Dr Fenton said of the findings: "Now a weak spot in bacterial armour has been identified, my future research at the University of Sheffield will examine the opportunities to target this failing. If we can deliberately prevent CozE from doing its job, we can prevent the spread of infection and reduce the potential for life-threatening illness in patients.”

12 December 2016

University and Mironid collaborate on kidney disease drug discovery

The University of Sheffield has announced a new collaboration with a leader in cell signalling-directed drug development, Mironid Ltd, to identify and develop new molecules for the treatment of kidney disease.

The partnership will focus on advancing Mironid’s proprietary LoAc molecules towards clinical development with the aim of producing new therapies that can improve the health of patients with Autosomal Dominant Polycystic Kidney Disease (ADPKD).

ADPKD is a devastating, life-threatening and currently incurable genetic disorder in which kidney cysts progressively form throughout life. It affects around 12.5 million people worldwide, with around 50 per cent requiring treatment for kidney failure by the age of 60.
The cyst formation is driven by excessive generation of the cell signalling molecule cyclic adenosine monophosphate (AMP), and causes a wide range of health problems including abdominal pain, high blood pressure and urinary tract infections, eventually leading to kidney failure.

Albert Ong, Professor of Renal Medicine at the University of Sheffield's Department of Infection, Immunity and Cardiovascular Disease, said: “The University has developed leading edge, translational ADPKD models and expertise in biomarker development and clinical strategies for therapeutics for the disease. Prof Miles Houslay has spent over 30 years investigating the mechanisms of PDE4 biology, and we are very pleased to be working in partnership with his team at Mironid to progress the development of therapeutics for this debilitating disease.”

Dr Neil Wilkie, Director and Chief Operating Officer at Mironid, said: “Professor Ong is a world leading authority on ADPKD and his research at the University of Sheffield focuses on the molecular genetics, cell biology, pathogenesis and therapy for this disease. We are delighted to be working with his team to develop new therapeutics that have the potential to significantly improve the quality of life for patients suffering with ADPKD.”

8 December 2016

Royal Academy Fellowship for ‘outstanding’ energy researcher

An academic from the University of Sheffield has been awarded five years’ funding to advance their work in functional materials for energy applications by the Royal Academy of Engineering.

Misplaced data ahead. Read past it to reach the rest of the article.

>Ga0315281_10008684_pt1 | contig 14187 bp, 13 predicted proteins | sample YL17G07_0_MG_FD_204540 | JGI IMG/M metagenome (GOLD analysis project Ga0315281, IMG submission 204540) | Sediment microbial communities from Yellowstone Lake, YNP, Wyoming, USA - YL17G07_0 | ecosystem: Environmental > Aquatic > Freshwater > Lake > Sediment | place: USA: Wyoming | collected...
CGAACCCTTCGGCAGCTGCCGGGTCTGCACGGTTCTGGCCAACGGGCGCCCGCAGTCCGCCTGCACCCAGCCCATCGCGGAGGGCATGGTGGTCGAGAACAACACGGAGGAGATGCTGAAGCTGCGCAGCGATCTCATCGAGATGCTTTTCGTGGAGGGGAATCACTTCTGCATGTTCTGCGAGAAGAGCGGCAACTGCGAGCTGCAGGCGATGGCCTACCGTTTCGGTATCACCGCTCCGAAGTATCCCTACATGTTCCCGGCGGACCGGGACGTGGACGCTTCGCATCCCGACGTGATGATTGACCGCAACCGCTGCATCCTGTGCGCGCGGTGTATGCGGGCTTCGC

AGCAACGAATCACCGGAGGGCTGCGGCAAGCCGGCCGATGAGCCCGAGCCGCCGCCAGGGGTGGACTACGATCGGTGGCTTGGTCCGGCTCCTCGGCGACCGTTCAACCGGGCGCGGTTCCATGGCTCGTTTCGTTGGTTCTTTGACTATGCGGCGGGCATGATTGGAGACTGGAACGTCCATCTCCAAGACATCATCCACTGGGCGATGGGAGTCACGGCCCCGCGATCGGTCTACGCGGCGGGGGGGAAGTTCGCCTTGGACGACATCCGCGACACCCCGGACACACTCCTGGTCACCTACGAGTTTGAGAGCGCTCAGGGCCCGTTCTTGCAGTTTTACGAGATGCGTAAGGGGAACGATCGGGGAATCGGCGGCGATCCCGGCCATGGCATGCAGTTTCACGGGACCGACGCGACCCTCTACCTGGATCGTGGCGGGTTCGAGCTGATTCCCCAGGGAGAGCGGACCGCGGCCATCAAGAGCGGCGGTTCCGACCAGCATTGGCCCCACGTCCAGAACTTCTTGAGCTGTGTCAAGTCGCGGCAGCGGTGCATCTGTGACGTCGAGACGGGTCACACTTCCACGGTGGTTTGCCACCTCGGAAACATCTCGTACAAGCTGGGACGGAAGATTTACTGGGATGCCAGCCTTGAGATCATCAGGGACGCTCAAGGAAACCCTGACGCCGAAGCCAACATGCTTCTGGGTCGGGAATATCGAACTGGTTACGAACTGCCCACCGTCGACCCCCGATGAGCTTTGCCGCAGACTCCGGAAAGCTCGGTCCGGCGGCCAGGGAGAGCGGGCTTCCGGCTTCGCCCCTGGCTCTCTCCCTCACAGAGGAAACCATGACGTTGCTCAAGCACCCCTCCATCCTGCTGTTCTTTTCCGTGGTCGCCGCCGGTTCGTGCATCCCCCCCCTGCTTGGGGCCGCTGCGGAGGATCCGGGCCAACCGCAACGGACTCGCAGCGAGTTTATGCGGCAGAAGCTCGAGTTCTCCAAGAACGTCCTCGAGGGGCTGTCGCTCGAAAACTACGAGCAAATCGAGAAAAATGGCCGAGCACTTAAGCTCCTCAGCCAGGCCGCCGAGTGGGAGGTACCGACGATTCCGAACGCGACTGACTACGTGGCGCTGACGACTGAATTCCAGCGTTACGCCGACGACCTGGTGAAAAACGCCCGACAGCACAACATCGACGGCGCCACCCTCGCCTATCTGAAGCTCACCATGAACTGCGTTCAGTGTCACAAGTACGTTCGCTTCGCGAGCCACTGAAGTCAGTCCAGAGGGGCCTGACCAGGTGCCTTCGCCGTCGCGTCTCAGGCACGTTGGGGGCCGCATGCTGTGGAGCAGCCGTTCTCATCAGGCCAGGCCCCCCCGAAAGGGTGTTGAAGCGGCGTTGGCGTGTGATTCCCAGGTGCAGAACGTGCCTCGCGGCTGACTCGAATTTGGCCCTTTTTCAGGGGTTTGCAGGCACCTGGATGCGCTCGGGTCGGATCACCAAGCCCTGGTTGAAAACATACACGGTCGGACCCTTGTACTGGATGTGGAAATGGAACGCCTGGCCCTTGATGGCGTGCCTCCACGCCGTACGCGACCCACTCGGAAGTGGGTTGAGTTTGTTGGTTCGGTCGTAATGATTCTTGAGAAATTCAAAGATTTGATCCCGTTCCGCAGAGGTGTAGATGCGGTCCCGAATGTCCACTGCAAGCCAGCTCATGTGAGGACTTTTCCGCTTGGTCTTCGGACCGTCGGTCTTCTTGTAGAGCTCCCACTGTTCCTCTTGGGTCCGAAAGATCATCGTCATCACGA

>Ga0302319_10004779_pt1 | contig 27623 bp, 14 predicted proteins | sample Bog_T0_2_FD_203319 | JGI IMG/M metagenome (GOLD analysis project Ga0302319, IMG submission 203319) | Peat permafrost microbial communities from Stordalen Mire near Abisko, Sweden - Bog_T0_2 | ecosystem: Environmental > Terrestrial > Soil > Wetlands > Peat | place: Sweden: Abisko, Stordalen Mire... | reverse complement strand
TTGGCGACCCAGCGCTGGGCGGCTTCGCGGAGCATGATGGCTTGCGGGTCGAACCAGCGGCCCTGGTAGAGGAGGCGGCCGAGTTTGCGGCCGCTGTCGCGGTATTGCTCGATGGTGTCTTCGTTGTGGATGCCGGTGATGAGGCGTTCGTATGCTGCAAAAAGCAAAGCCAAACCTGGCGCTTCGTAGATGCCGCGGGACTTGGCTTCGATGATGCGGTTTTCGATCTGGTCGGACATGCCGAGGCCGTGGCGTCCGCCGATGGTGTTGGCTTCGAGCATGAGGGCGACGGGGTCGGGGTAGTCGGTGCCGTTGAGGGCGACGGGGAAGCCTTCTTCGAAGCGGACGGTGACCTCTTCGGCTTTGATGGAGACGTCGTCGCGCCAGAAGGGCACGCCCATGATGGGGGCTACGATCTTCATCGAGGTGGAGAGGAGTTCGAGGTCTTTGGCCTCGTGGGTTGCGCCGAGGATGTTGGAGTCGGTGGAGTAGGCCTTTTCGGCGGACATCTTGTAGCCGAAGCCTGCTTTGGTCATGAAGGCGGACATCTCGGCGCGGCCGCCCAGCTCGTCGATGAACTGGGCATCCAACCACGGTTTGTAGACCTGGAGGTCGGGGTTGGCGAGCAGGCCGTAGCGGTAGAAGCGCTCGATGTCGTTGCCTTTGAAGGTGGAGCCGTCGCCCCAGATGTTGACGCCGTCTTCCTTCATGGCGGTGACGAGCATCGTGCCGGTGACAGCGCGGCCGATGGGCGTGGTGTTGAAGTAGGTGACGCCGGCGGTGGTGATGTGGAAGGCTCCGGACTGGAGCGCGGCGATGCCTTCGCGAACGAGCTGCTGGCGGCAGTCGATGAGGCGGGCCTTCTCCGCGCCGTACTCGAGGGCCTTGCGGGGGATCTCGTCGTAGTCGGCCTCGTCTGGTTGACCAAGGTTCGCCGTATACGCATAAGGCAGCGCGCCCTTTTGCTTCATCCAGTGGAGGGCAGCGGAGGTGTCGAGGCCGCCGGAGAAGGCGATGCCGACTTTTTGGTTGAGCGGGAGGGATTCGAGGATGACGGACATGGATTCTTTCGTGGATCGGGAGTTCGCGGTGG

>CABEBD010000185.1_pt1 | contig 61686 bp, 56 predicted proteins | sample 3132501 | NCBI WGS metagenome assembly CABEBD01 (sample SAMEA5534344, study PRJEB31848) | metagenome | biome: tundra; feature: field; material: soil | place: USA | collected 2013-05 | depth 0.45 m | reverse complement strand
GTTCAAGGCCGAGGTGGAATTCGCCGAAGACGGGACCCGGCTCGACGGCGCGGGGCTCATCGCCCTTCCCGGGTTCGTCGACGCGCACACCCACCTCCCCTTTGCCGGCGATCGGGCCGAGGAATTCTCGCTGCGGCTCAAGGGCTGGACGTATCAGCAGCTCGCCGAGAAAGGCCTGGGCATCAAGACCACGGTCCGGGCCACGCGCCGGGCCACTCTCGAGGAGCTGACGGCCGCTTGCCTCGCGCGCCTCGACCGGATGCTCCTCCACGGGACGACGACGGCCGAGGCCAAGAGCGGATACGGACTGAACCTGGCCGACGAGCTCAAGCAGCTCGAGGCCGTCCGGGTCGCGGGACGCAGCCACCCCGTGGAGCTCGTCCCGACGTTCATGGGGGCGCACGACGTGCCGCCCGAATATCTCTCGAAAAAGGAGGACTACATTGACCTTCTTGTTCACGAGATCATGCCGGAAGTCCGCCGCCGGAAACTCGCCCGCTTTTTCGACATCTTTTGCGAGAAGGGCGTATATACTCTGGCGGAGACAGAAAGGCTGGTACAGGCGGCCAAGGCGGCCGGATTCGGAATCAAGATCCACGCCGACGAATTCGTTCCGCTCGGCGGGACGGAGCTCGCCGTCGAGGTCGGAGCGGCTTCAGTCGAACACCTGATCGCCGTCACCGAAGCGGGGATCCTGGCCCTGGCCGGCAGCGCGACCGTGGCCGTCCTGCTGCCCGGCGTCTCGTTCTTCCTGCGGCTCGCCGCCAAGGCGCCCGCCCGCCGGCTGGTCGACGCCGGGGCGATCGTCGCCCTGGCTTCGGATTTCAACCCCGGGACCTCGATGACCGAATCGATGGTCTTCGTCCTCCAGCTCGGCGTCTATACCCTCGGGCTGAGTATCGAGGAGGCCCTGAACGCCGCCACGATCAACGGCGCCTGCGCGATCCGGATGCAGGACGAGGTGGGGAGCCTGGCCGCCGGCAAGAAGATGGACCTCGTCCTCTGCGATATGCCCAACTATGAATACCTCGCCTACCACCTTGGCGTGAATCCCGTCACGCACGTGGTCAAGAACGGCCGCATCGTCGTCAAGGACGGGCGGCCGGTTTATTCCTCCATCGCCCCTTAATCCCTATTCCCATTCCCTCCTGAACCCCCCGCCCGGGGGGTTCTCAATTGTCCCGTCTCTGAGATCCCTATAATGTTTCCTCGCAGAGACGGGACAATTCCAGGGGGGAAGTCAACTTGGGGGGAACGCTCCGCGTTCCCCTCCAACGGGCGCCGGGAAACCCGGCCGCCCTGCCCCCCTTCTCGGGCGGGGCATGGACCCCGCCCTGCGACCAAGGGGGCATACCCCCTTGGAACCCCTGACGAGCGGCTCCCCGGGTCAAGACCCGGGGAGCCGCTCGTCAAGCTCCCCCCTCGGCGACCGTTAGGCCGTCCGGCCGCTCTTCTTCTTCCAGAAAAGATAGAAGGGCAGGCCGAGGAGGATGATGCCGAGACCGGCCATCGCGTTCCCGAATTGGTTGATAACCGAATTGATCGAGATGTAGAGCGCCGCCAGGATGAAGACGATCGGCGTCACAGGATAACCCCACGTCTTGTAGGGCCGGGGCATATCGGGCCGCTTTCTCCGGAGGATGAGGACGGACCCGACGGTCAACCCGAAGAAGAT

Dr Rebecca Boston, from the Department of Materials Science and Engineering, was awarded the prestigious fellowship for her work, funded by the Lloyd’s Register Foundation.

Her research, in the area of nanostructured oxides for sustainable energy storage and recovery, is focused on creating functional ceramics for capacitors, thermoelectric generators, and fuel cell materials.

The Royal Academy of Engineering research fellowships are designed to advance excellence by encouraging the outstanding early career researchers to continue their work at the cutting edge of engineering developments and become future leaders in their field.

Dr Boston said: “I was extremely pleased to hear that I had been awarded a fellowship by the Royal Academy of Engineering. This distinguished award will allow me to focus on my research and will be a huge boost for my career.”

The University of Sheffield’s Energy 2050 institute is one of the UK’s largest energy research centres with world-class expertise in the area of energy storage – from materials and battery chemistry to testing facilities.

11 November 2016

Sheffield student’s Parkinson’s snap wins national award

A PhD student from the University of Sheffield has scooped a national award after capturing a striking image of pioneering Parkinson’s research.

The winning image

Scientist Karla Robles Lopez, from the University’s Department of Neuroscience, won the Picturing Parkinson’s annual research image competition which celebrates the beauty and art of research into the degenerative disease. It is thought Parkinson's affects 127,000 people in the UK.

The winning photograph depicts the trial of TIGAR which researchers believe may be involved in some genetic forms of the condition – however its role remains unknown.

All scientific research comes with no promises of success and Karla’s image - which shows a section of brain tissue where the TIGAR protein has been stained - represents years of painstaking work.

Picturing Parkinson’s is held in memory of scientist Dr Jonathan Stevens, a research supporter who was passionate about making research accessible and easy to understand. He communicated progress to inspire other people with Parkinson’s.

For more information about the Department of Neuroscience please visit Neuroscience

View the top 10 images from the 2016 Picturing Parkinson’s image competition

For more information about Parkinson’s please visit Parkinson’s UK